Jump to content
Forums Gone... but not forgotten!
Pontiac of the Month

Steve Morris' 1967 GTO

2021 April
of the Month

  • Welcome!

    Welcome to Forever Pontiac, where we keep the memory of Pontiac alive with great discussion, maintenance tips, restoration/modification progression "blogs" and help from professional & DIY mechanics. Also, wonderful competitions that occur regularly. Please register for an absolutely free account to join in!

Recommended Posts

I have 1965 GTO, the motor is a 1969 400, it has an after market HEI Distributor. The car was running fine. Over the last few months I installed an vintage air system. some gages under the dash and a few other goodies, like aluminum pulleys. Got it ready to start the car started but wouldn't run, got to the point were it wouldn't even try to start,  checked things out found had no spark.  Ordered a new MSD cap, rotor, and ignition module.  Put it in and again it tried to start put wouldn't stay running, then again I lost spark.  Not wanting to wait for another MSD module I went to O Reilly's and bought a Accel Ignition module. Put it in it started right up, ran fine.  Went out Today after setting for about a week tried to start it NO SPARK.   I really hate electrical problems.  Any one got ant ideas as to what the problem could be

Link to post
Share on other sites

Tired of these Ads? Register Today!

Here is a pretty good HEI diagnosis article that might help.

https://www.chevyhardcore.com/news/hei-distributor-troubleshooting-with-performance-distributors/

 

Here is YouTube video on the same subject.

 

 

Edited by Frosty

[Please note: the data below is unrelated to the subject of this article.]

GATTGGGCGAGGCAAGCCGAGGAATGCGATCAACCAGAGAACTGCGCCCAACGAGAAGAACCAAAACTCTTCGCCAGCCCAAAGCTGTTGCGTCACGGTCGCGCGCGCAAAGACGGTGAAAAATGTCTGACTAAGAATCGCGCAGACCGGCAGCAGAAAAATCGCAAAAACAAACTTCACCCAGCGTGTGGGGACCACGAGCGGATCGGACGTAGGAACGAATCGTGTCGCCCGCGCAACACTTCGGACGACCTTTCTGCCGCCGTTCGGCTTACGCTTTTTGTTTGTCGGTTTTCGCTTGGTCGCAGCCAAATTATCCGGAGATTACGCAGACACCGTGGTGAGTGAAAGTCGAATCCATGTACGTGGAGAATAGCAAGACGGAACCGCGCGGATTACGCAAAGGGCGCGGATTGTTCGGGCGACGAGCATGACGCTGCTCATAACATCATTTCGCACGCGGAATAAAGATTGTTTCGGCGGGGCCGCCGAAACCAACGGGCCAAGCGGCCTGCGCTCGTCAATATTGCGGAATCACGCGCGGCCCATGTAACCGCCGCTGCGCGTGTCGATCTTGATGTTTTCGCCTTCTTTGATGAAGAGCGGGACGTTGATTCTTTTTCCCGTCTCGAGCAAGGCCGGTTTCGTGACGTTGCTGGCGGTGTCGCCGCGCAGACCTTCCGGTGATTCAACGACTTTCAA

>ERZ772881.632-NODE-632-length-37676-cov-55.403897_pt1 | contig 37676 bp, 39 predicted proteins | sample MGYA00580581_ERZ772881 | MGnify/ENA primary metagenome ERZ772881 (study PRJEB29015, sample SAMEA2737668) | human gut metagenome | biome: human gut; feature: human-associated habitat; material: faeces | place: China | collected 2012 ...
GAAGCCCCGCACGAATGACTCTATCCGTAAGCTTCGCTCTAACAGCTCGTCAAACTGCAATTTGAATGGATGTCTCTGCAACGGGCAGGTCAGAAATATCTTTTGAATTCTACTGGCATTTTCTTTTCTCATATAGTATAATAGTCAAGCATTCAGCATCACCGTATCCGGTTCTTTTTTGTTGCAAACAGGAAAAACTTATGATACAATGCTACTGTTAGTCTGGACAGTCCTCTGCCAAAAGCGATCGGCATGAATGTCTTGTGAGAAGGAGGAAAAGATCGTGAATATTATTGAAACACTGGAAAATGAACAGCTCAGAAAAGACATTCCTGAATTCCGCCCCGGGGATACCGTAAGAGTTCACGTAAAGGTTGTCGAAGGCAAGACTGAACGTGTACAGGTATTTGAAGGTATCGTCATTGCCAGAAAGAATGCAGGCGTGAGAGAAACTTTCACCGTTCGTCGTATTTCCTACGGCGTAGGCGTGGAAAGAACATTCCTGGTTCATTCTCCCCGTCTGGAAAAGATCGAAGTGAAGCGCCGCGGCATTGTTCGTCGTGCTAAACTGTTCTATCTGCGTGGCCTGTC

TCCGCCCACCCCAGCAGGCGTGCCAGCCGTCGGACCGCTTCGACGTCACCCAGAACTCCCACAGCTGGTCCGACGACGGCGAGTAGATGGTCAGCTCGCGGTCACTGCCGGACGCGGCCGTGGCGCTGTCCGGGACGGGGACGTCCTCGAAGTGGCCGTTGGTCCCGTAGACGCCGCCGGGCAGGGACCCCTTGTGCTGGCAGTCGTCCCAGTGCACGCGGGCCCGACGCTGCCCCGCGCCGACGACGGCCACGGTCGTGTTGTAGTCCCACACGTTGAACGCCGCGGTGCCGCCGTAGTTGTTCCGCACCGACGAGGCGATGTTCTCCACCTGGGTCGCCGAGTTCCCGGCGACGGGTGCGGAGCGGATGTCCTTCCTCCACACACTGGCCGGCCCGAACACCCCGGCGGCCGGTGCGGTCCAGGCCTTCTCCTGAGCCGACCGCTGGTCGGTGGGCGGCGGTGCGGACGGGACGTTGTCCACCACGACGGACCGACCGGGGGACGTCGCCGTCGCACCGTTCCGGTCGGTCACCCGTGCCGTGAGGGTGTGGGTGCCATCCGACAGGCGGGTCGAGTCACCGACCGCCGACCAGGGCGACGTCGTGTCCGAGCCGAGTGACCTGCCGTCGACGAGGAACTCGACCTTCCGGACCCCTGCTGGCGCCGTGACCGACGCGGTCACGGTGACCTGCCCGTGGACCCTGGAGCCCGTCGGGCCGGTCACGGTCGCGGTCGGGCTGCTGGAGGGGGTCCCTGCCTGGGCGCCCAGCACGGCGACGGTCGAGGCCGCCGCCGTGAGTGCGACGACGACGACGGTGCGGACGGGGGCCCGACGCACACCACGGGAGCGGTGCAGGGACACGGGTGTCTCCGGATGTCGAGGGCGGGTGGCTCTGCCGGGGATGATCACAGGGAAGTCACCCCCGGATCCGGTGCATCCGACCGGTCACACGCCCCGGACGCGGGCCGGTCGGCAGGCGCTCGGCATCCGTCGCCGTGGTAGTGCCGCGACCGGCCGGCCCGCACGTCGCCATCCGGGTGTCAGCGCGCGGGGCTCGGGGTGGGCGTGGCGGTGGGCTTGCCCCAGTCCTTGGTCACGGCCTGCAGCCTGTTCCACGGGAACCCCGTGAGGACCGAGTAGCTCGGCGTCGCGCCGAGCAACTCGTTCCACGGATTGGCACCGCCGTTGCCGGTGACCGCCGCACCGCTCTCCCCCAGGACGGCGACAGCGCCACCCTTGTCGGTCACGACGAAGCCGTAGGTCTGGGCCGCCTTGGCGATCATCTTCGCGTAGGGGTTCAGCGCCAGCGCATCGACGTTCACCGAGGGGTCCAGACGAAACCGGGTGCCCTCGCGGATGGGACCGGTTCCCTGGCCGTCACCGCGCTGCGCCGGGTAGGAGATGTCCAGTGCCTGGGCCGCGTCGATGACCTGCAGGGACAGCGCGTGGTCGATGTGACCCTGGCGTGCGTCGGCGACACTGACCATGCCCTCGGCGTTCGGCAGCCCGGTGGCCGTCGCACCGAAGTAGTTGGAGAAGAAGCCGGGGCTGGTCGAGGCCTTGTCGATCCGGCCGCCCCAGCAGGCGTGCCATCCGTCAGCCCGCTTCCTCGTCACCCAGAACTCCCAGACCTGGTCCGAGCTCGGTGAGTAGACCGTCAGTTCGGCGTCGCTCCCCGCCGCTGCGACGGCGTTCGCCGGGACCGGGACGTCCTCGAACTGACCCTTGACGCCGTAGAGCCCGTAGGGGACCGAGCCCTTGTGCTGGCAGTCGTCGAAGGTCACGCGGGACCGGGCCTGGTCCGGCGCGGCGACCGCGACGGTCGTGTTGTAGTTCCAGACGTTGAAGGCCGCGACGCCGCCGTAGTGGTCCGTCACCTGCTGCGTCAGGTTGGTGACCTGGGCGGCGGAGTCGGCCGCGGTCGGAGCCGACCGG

Link to post
Share on other sites

Thanks that Video pretty basic, I know to check all of what he is showing. My problem is more complicated than that. I all ready have all new parts. But something is burning out the ignition modules, Need to find out what 

Link to post
Share on other sites

Like you Neal, I also scratch my head when it comes to electrics. All I could think of was if you have some sort of fusible link or circuit breaker that's either blowing or tripping? Is the ignition module internally fused? Any sort of rust, dirt or compromised surface on any connection will create resistance that can lead to all sorts of problems. Someone recently posted that where the distributor base abuts the block, that's actually an earth. Is that all good?

I'm a bit of a sook. I'll have a go trying to fix something but if it keeps beating me, I don't keep smashing my head against the wall - I take it to a professional!

  • Like 1
Link to post
Share on other sites

This may sound crazy....Are all the metal ends on the spark plug wire ends pushed all the way down and tightly fit the contacts on the distributor cap and the plugs....???

It's possible for the rubber boots to be bottomed out but the wire ends not be directly contacting the plugs/distributor cap...Causing the spark to have to jump a gap between the wire ends and the plugs/distributor cap contacts...car would run OK...Because the spark would be insulated inside the rubber boot and not short against anything metal...But If the spark has to jump a gap between the wire ends and the contacts...It will cause the ignition module to internally overheat and prematurely fail...Because of the extra energy needed to jump any gaps that may be created by the wires not tightly connected to the plugs/distributor.....